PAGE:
Electrolytes: sodium, potassium, magnesium become vastly more important on a low-calorie, low-carb diet. Salt your food liberally, as a PSMF will get boring very fast if you’re eating bland food.
Omega-3s: if you aren’t eating mussels and oysters, which have adequate levels of omega-3s, you need to be taking fish oil, 3-4 grams per day.
Multivitamin/mineral: a good multivitamin and mineral supplement is a good idea.
Bone broth or collagen: the glycine in bone broth/collagen will balance out the methionine in all the lean protein you’re eating, and broth is a great way to add flavor and refinement to an otherwise boring diet.
Do glycogen depleting workouts.
You can speed up the effects of the protein sparing modified fast by doing high-rep circuit training that rapidly depletes glycogen.
Keep in mind that glycogen depletion is localized.3 The muscles you use are the ones that get depleted. Compound movements like squats and deadlifts are more efficient because they’ll deplete multiple muscle sites with the same movement.
Higher intensity elicits greater glycogen depletion. Walking doesn’t deplete much at all, while sprinting depletes a ton. Anytime you increase the intensity, you’re increasing the glycogen burn. Volume also matters. The trick is maintaining intensity over long durations or high volume.
Isn’t Rapid Weight Loss Unhealthy and Unsustainable?
“Slow and steady weight loss” is a myth in my opinion, a grand lie perpetuated on the masses. Rapid weight loss works better, works faster, and leads to greater lasting changes.
Contrary to popular belief, people who lose weight faster tend to keep it off. The research indicates this as well.
A 2000 review found that faster, greater initial weight loss improves long term weight loss maintenance, even when that weight is lost using extreme diets like the protein sparing modified fast.4
A 2001 review found that using very low calorie diets to trigger rapid short term weight loss can be highly effective for long term weight maintenance, provided subjects follow up with a “weight-maintenance program” including physical activity, nutritional education, and behavioral therapy. In other words, it works if they make it a lifestyle change.5
A 2004 review of the effect of “lack of realism” in weight loss goals on long term weight maintenance found that “higher dream weight loss goals” were linked to greater weight loss at 18 months. Aim big, get big results.6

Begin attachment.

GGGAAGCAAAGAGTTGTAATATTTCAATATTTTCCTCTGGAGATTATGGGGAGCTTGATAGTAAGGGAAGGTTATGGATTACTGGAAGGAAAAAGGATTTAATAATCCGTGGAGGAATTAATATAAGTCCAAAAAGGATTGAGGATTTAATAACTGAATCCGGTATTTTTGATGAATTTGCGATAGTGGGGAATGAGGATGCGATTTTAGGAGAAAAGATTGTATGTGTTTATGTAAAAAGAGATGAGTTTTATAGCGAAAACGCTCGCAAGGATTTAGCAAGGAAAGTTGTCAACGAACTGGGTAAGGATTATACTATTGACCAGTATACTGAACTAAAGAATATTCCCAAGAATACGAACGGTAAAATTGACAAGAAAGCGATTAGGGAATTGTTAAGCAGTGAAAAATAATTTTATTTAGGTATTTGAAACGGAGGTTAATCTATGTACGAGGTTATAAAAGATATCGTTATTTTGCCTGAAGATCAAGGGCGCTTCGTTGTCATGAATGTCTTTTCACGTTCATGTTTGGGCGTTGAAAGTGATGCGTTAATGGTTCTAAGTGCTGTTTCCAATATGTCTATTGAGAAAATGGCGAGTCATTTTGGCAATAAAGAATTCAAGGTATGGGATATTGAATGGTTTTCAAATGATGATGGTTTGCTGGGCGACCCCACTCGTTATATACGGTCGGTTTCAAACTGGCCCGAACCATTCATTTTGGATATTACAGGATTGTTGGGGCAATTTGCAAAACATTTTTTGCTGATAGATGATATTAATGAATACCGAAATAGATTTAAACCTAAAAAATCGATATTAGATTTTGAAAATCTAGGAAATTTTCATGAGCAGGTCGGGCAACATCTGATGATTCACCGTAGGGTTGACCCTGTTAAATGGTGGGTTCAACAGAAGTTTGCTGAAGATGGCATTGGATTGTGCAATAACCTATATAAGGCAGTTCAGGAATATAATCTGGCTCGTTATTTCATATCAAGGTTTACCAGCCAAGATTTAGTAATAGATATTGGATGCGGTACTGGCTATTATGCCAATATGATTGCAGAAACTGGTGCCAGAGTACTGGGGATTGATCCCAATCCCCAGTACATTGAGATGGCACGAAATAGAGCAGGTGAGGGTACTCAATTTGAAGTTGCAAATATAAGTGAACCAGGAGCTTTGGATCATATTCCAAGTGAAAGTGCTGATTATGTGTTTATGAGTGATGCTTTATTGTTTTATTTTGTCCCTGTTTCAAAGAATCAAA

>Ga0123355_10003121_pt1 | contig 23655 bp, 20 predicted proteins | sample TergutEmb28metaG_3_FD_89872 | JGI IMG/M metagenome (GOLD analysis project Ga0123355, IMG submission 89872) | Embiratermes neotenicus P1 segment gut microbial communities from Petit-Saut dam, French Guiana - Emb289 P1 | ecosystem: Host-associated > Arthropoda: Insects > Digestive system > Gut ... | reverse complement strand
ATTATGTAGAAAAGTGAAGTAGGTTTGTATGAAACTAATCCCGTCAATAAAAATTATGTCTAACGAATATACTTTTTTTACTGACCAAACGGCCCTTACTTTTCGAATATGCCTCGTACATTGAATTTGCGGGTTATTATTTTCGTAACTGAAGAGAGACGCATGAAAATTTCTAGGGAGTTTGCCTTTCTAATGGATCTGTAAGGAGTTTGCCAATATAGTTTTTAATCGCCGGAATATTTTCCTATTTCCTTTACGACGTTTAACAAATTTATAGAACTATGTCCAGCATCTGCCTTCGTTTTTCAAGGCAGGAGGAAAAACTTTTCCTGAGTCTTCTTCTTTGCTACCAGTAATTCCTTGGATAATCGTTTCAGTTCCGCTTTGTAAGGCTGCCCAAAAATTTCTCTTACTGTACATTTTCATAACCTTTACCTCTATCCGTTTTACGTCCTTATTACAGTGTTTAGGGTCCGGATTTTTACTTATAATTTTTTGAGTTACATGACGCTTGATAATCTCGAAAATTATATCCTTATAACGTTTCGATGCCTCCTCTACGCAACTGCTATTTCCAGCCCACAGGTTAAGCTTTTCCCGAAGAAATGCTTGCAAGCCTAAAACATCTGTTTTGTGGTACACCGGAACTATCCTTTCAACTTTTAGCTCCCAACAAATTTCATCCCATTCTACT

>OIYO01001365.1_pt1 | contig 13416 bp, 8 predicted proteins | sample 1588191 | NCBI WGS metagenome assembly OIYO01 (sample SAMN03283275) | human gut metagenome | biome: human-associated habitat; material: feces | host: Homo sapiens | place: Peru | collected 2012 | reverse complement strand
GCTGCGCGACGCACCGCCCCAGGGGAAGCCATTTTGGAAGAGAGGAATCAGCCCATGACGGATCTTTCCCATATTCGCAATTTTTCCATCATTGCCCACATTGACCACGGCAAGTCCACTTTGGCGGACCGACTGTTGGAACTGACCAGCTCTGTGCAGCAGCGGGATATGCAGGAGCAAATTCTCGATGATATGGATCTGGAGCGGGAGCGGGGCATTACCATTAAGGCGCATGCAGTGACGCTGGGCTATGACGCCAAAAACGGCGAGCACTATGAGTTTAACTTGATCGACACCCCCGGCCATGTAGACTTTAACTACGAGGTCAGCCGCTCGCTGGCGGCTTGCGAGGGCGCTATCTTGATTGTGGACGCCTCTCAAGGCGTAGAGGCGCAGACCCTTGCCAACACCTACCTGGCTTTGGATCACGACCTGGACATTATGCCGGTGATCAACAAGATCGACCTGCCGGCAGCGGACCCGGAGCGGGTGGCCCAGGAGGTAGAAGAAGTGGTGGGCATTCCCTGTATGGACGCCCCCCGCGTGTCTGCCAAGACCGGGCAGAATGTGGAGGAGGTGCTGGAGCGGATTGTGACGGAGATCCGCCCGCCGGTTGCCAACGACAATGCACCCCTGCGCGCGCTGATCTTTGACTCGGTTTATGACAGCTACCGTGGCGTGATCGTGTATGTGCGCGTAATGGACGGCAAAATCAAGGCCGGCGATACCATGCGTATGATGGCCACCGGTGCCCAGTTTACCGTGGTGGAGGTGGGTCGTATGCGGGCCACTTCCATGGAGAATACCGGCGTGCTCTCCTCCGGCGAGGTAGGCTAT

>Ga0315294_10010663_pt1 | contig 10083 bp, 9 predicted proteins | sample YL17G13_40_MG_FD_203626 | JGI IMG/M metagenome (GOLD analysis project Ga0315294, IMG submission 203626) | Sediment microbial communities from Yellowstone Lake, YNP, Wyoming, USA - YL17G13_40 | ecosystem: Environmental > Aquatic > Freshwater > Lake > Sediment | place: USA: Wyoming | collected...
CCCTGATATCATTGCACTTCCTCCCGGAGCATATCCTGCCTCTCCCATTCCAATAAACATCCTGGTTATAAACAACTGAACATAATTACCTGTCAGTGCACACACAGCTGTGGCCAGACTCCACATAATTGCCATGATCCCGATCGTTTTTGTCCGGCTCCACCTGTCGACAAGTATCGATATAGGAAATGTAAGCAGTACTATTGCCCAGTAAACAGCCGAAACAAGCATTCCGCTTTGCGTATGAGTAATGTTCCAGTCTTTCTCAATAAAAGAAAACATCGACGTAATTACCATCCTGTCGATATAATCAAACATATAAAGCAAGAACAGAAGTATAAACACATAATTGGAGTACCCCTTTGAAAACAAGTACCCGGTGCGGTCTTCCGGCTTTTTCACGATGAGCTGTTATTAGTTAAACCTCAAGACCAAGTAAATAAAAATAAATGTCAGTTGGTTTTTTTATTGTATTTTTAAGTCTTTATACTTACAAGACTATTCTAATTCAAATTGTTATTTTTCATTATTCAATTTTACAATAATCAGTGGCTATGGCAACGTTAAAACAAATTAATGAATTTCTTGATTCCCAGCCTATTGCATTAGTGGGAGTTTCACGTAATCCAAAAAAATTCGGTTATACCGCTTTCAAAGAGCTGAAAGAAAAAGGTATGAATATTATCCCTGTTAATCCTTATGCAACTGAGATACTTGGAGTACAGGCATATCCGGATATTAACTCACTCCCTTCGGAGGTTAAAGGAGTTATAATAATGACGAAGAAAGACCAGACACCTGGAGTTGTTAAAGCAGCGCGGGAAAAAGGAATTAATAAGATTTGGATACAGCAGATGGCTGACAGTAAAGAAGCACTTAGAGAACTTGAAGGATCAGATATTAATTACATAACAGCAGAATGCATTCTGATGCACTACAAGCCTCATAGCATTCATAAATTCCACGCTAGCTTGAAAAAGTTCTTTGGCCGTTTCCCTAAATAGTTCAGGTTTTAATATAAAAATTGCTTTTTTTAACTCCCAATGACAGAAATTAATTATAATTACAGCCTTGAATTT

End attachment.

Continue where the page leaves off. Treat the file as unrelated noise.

Among middle-aged obese women, those who lost weight the fastest were the most likely to keep it off after 18 months.7
There was also a more recent paper where people who lost weight quickly were no more likely than people who lost it slowly to regain the weight in the long term. Members of the fast weight loss group were more likely to hit their short term weight loss goals (12.5% reduction in body weight) and stick with the program. Even though both groups had regained about 70% of the lost weight after three years, the net weight loss in the fast weight loss group was greater.8
What’s going on here?
You need to shock the hell out of yourself by the speed at which fat falls off. Only then can you “know” at a guttural level that you need to maintain a healthy lifestyle. This kind of rapid fat loss is what gets you hooked on the possibility that yes, you can actually lose weight. That yes, your obesity or overweight isn’t intractable. In my experience, people who don’t lose a decent amount of weight right away get discouraged, lose faith, and are more likely to give up.
The PSMF is simply one of the fastest ways to lose body fat.
Is the Protein Sparing Modified Fast Diet Safe?
Yes, it’s safe for just about everyone. Anyone can do a protein sparing modified fast for a week and come out okay. Check with your doctor if you have a medical condition, of course, and I would never recommend that kids, teens, or pregnant women (or those actively trying to become pregnant) do one, but everyone else? Go for it. A week is safe. A week is effective. A week will show you how fast you can lose fat.
But if you decide to stay on it for much longer, or even long term, watch for warning signs.
Low energy overall, not just in the gym
Low thyroid function
Menstrual changes, or even loss of menstruation
Not recovering from workouts, injuries, or wounds
Negative mood changes
These all indicate a worsening of your metabolic rate. You’re becoming less virile, less fertile, and less robust in general. Your diet is no longer improving your health. It’s worsening it. It’s time to start eating more food, more fat, and more carbs.
Also, as women tend to be more sensitive to low calorie diets and things like extended fasts, I’d recommend that any women doing a PSMF pay close attention to these symptoms and signs.
Besides, the PSMF isn’t supposed to be a long-term diet. It’s supposed to be a shock to the system. The trick is losing weight rapidly by adopting a healthy way of eating and living. One that you can stick with.
If you have any other questions about the protein sparing modified fast, let me know down below in the comment section, or ask about it on social media and I’ll try to get back to you.